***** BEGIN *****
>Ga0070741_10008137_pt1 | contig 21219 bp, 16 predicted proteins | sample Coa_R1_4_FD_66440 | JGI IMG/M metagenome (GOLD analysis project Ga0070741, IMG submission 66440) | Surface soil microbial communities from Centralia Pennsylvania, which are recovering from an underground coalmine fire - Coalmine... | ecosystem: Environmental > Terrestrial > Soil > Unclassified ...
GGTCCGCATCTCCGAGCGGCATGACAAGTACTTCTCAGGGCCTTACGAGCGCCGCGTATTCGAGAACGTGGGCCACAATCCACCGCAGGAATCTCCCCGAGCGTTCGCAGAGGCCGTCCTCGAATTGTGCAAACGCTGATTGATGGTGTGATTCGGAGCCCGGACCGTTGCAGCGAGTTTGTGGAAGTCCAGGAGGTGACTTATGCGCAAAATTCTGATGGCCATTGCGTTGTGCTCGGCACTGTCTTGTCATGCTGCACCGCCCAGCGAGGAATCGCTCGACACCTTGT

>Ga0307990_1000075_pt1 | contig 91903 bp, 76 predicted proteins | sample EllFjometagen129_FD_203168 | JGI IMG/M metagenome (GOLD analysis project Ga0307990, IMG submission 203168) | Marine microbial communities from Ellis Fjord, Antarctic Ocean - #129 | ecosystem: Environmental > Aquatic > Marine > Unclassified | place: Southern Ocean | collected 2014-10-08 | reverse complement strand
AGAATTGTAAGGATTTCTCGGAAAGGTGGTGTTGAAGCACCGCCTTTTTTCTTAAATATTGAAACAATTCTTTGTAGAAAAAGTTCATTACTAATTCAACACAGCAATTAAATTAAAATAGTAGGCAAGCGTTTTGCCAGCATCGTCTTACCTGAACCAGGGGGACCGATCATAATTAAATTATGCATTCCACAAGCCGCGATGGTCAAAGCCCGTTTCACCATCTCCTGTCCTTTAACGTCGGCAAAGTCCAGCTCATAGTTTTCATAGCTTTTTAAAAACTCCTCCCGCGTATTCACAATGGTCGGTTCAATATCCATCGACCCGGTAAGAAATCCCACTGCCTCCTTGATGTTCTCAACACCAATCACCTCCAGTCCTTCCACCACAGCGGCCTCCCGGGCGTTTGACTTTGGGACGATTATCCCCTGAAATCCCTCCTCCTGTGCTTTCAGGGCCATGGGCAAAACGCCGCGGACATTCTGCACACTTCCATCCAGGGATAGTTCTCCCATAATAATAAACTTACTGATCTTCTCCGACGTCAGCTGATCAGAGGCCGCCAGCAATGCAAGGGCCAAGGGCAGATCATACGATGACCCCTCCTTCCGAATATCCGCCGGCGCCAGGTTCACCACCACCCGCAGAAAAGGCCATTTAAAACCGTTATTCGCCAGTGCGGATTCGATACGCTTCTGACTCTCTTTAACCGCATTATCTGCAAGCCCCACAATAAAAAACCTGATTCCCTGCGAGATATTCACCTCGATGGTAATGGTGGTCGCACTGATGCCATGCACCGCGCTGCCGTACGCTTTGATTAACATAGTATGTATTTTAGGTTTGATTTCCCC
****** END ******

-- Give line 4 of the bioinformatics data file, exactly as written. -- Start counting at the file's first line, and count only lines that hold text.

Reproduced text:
AGAATTGTAAGGATTTCTCGGAAAGGTGGTGTTGAAGCACCGCCTTTTTTCTTAAATATTGAAACAATTCTTTGTAGAAAAAGTTCATTACTAATTCAACACAGCAATTAAATTAAAATAGTAGGCAAGCGTTTTGCCAGCATCGTCTTACCTGAACCAGGGGGACCGATCATAATTAAATTATGCATTCCACAAGCCGCGATGGTCAAAGCCCGTTTCACCATCTCCTGTCCTTTAACGTCGGCAAAGTCCAGCTCATAGTTTTCATAGCTTTTTAAAAACTCCTCCCGCGTATTCACAATGGTCGGTTCAATATCCATCGACCCGGTAAGAAATCCCACTGCCTCCTTGATGTTCTCAACACCAATCACCTCCAGTCCTTCCACCACAGCGGCCTCCCGGGCGTTTGACTTTGGGACGATTATCCCCTGAAATCCCTCCTCCTGTGCTTTCAGGGCCATGGGCAAAACGCCGCGGACATTCTGCACACTTCCATCCAGGGATAGTTCTCCCATAATAATAAACTTACTGATCTTCTCCGACGTCAGCTGATCAGAGGCCGCCAGCAATGCAAGGGCCAAGGGCAGATCATACGATGACCCCTCCTTCCGAATATCCGCCGGCGCCAGGTTCACCACCACCCGCAGAAAAGGCCATTTAAAACCGTTATTCGCCAGTGCGGATTCGATACGCTTCTGACTCTCTTTAACCGCATTATCTGCAAGCCCCACAATAAAAAACCTGATTCCCTGCGAGATATTCACCTCGATGGTAATGGTGGTCGCACTGATGCCATGCACCGCGCTGCCGTACGCTTTGATTAACATAGTATGTATTTTAGGTTTGATTTCCCC